Afterword: First, thanks for getting to this point. I cover a lot in this article, it’s just the tip of the iceberg. Much of the model (simple/transactional, complicated, complex, etc) is based on articles I’ve written on sensemaking. Underlying this is the Cynefin model developed by David Snowden at Cognitive-Edge

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4 Comments
  1. Brian MacIver permalink

    I get it.
    We are in agreement with much of what you say.

    Yet, what’s new?

    We sold Computers when most people didn’t know what they were.
    I disrupted an industry [Banking] with the Cash Machine (ATM), then the Car Insurance industry, with a Free Phone telephone. Low-Cost Airlines eliminated “Travel Agents” and made Air Travel accessible.

    I see a new event horizon, with Salespeople Informing Buyers of the ‘Consequences’ of their Purchase, not Just Value [Benefit or Utility] but of Social and Environmental Impacts.

    The ‘Context of the Sale’ is changing. SaaS was not an easy payment plan, we already had Leasing, it was a different way of doing business.

    What does it mean? I would be looking for Sales hires with a HIGH degree of Critical Thinking, Creative Thinkers, Problem Discoverers and Solvers, who can COMMUNICATE with BUYERS.

    In a hardware Store Today. Looking for a Sealant to waterproof a door, after a few rainy days, had towels on the floor. More than 30 products to choose from. A store assistant approached me “do you need any help?”

    Then, by questions, to understand the problem, the materials, and colours I wanted to bind and seal. HE SELECTED a product. He reassured me on the Longevity and the environmental impact, including advice on the empty cartridge disposal!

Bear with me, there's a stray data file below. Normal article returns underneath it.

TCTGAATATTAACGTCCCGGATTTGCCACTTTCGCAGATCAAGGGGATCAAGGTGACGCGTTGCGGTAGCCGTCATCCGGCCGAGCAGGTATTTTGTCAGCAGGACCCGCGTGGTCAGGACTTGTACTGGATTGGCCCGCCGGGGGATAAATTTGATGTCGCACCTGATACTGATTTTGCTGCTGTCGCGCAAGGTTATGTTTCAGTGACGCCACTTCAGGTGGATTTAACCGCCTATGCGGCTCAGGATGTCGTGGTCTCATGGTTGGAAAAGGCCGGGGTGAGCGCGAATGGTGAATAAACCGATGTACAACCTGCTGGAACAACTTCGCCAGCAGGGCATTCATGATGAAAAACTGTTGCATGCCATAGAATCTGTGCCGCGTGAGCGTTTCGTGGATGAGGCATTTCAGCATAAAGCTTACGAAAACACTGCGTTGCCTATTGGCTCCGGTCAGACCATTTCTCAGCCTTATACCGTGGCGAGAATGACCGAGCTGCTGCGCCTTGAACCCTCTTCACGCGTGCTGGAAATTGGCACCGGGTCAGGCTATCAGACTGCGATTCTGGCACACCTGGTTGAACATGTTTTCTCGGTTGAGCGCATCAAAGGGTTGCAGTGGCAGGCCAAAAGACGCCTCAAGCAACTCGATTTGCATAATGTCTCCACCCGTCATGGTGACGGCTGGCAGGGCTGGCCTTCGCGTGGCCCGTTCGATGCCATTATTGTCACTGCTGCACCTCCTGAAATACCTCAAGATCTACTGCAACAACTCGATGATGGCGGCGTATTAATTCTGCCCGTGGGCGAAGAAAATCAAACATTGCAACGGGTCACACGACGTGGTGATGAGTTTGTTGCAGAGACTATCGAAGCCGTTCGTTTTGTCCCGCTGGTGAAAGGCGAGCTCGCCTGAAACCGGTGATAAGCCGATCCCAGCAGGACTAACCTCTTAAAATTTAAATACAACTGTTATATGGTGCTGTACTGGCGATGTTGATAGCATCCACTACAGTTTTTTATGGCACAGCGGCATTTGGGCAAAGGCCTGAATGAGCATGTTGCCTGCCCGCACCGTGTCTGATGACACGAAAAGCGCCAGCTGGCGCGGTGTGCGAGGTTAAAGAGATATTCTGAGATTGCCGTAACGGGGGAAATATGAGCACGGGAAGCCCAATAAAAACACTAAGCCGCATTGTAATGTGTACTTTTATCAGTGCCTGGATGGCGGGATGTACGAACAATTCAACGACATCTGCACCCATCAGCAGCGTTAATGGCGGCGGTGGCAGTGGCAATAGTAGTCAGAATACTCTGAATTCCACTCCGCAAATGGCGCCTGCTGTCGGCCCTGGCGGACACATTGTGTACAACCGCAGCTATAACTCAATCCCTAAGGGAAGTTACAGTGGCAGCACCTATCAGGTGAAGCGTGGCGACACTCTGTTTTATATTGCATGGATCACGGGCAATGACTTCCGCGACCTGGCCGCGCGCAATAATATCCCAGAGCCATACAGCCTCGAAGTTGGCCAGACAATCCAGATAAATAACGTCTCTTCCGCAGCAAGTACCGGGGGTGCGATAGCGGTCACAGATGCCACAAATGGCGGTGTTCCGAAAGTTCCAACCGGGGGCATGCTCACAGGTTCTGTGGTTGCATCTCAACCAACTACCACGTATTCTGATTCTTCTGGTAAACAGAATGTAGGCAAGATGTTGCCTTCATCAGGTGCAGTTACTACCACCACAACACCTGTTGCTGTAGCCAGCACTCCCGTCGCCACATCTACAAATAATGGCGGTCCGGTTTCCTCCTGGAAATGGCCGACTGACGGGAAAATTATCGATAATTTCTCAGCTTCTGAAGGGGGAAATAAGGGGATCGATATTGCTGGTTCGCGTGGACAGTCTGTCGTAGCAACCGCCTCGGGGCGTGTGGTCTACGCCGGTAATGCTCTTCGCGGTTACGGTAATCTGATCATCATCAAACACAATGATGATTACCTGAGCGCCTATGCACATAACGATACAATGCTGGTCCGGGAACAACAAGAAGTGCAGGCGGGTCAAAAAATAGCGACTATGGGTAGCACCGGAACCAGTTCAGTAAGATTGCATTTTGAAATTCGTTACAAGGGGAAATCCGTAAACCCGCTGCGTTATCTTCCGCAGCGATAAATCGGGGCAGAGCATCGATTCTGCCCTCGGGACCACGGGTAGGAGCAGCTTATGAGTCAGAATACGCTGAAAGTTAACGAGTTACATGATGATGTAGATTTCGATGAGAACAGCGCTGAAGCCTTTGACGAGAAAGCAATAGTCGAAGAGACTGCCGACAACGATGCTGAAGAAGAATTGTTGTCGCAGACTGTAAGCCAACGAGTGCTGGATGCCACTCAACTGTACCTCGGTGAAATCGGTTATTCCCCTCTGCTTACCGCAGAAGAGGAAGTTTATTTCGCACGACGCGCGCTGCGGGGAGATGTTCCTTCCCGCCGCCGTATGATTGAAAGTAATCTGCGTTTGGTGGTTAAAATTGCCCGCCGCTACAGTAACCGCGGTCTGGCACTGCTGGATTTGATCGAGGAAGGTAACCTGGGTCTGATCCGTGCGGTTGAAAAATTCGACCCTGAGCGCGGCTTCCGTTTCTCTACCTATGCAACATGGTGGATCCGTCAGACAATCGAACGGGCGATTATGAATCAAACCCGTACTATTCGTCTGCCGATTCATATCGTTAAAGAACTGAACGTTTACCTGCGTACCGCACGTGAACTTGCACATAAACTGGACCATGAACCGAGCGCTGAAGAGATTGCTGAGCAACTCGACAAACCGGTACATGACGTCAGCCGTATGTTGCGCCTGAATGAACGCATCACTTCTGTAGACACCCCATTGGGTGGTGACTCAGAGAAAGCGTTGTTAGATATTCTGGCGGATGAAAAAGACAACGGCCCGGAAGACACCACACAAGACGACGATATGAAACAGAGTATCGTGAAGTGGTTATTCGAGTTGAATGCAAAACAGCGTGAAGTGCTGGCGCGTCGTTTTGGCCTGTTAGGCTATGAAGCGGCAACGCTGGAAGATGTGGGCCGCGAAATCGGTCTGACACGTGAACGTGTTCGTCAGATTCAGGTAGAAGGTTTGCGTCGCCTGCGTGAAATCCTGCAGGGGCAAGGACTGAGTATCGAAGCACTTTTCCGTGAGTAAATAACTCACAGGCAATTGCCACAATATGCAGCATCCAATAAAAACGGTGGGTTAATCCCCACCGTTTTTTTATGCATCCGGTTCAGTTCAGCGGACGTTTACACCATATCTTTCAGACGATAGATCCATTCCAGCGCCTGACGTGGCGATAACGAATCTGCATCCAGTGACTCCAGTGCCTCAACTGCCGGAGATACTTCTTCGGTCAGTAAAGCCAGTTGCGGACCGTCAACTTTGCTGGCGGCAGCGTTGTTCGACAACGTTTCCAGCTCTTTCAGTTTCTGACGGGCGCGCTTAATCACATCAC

I could have ordered a product from Amazon, but I didn’t.

    • Brian, always love your perspectives. As usual, we are in wild agreement. But here’s the issue I’m struggling with. What you describe is primarily the model you and I are both used to. It is sales led, digitally supported. But we are seeing an increasing preference of customers to leverage digital channels, actively minimizing sales involvement. Stated differently, it is digitally led, sales supported. How do we leverage digital channels to direct customers to engage sales or sales intercept in an appropriate context?

      One of the things I like about your sealant story, is there are decisions, where we value expertise. I’m seeing this as an increasing determinant/qualifier related to successful sales engagements.

  2. Joël van Beelen permalink

    ‘They won’t necessarily need to be product/solution experts, but more experts in business challenges and opportunities.’

    I guess you’re describing the difference between buyers ‘ready’ to buy who reach out themselves and – last 3 paragraphs – sales people who can create new buyers (i’d say that is what all sales people should be able to do, if not you are in a relationship management role).

    Even for the first segment of sellers who serve (quite literally) buyers who’ve come to them, there are plenty of wants from the buyers perspective.

    Rain group’s 2020 survey into buyer decisions shows that, here in concentrated form (click chart to enlarge): https://www.marketingcharts.com/industries/business-to-business-116798?mc_cid=7b12fd482c&mc_eid=5c8f987926

    Here is the study https://www.rainsalestraining.com/blog/9-ways-to-influence-buyer-purchase-decisions

    And indeed you don’t create new opp’s by discussing features and technical details, those come last. If you’re financially literate and know their industry you can communicate with executive buyers, show them the cost of staying the same and build a buying vision.

    (Where discussing the pitfalls to prevent low adoption/utilisation is key, not hallelujah stuff about why your product is so great, 3 in 4 IT/Tech buys still fail, every buyer you speak to has in the back of their head a ((not so little)) voice saying ‘remember last time…’).

    Partner – channel – consultancy sales are indeed expected to grow significantly (some startups i worked with also chose that route after failing at sales themselves, the marketingautomation + emailspam and sdr to AE/founder strategies don’t deliver that much).